Planetariet is a Swedish band based in the city of Umeå. Though the members have played together for longer than even they can recall, the project made its recorded debut in 2015 with the EP Rymden, the title meaning “space” in Swedish. Taking inspiration from the cosmic wonders of space, Planetariet has a decidedly ambient and experimental slant. Planetariet is the group’s first full-length.
The record consists of three extended pieces, all seven or eight minutes long. Having exhaustively rehearsed the album, the band recorded it as one live session, capturing the results on film as well. By taking their jam-oriented process to its logical conclusion, Planetariet bears witness to the purest vision of the band’s creative intent.
Each piece is named after a different star system; the first is “Kepler” a slow-burning track with cavernous ambience. After a prolonged period of sparse, mood-setting guitar, the traditional churn of epic post-rock introduces the awe and majesty of outer space. With washes of shimmering guitar over a heavy rhythm section, it’s easy to compare “Kepler” to chiaroscuro post-metal acts like Alcest-- especially since the no-frills recording techniques create a mid-fi sound with lots of live bleed between instrument tracks. Though this may dull the shine of some of the bell-like guitar tones, and dull a bit of the impact of the heavier parts, the potency of that in-the-room ambience cultivates something so much more special than fidelity.
As “Juno” proceeds, however, Planetariet finds its one real weak point-- the passivity of the simple, quiet passages can cause the listener to drift off. This is not to say that “Juno” lacks complexity or emotional depth, however. The opening drone gives way to a gentle ¾-time sway that intermittently fades and returns, with gentle plucks and the eventual maelstrom of the track’s cathartic high point. The final climb, in particular, lands nicely. Once again, the live feel of the recording brings a certain magic to the track, which also helps alleviate the issue of short attention spans. Active listening offers great rewards all over Planetariet, and this track is no exception.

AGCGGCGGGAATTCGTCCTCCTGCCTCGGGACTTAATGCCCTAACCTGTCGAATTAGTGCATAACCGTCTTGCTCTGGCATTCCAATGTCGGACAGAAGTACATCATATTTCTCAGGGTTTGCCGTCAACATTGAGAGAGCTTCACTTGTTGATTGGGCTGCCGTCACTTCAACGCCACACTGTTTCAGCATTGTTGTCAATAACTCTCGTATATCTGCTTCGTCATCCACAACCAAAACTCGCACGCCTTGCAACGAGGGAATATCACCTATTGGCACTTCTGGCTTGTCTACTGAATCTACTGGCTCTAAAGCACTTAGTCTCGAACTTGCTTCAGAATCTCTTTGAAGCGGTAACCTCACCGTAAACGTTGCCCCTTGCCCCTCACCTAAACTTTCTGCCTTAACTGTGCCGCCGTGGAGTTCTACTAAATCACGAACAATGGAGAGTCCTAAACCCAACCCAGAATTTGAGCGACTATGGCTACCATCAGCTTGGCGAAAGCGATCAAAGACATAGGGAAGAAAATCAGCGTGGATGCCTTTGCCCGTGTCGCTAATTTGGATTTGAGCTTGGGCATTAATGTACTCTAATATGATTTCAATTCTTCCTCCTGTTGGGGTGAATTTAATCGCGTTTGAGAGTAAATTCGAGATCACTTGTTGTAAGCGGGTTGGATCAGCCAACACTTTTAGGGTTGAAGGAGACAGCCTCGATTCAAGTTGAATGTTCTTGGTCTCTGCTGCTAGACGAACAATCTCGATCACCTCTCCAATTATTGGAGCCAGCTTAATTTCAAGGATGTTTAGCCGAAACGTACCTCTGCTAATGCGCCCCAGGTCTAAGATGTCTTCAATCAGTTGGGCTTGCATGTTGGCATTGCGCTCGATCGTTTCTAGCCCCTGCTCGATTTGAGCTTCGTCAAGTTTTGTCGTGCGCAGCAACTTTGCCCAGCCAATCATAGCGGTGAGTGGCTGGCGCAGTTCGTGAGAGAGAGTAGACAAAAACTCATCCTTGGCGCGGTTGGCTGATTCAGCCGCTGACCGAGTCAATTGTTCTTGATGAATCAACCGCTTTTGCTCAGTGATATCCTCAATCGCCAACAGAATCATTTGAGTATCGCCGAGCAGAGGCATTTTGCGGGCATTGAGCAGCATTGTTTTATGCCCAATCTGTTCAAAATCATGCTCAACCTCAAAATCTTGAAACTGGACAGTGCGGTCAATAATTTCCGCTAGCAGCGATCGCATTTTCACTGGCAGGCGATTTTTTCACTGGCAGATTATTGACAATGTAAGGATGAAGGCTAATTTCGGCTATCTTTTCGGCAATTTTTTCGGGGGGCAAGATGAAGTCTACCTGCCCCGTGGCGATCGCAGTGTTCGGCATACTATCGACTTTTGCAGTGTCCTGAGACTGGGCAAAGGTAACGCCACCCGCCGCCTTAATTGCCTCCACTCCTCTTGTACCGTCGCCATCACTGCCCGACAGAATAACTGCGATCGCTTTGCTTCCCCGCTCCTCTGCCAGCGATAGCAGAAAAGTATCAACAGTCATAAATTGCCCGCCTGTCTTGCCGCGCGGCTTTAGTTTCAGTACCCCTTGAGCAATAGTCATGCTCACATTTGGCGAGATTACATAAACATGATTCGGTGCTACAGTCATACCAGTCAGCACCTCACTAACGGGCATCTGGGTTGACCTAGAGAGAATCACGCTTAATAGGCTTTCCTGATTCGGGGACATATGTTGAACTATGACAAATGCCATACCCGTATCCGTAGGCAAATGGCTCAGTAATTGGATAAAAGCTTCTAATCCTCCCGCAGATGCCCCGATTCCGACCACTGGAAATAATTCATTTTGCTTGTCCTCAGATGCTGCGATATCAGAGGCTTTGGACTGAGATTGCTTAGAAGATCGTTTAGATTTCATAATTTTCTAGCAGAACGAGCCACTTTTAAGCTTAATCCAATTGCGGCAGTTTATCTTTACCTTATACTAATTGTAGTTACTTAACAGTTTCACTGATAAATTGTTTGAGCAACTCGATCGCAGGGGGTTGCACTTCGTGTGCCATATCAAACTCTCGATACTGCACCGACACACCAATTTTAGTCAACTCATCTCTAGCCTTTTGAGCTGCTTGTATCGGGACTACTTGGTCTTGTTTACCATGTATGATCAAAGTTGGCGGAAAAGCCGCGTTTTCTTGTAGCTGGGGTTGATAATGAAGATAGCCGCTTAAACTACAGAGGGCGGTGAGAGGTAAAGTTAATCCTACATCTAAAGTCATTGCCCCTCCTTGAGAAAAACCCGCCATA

“Sirius”, though it reaches similar dramatic heights as its predecessors, has a decidedly different emotional tone; the softer passages have a warmth and joy where the others conjured more somber feelings. It’s a great closing piece, and it shows something important: Planetariet has succeeded in bringing their astronomical fascinations to life for their audience. No doubt the video of the Planetariet session is electrifying; it’s hard to imagine watching people making such ethereal music from a simple rock-band setup. The record itself will suffice, though. If you’re prone to enjoying this sort of expansive, ambitious music, Planetariet is a safe bet.
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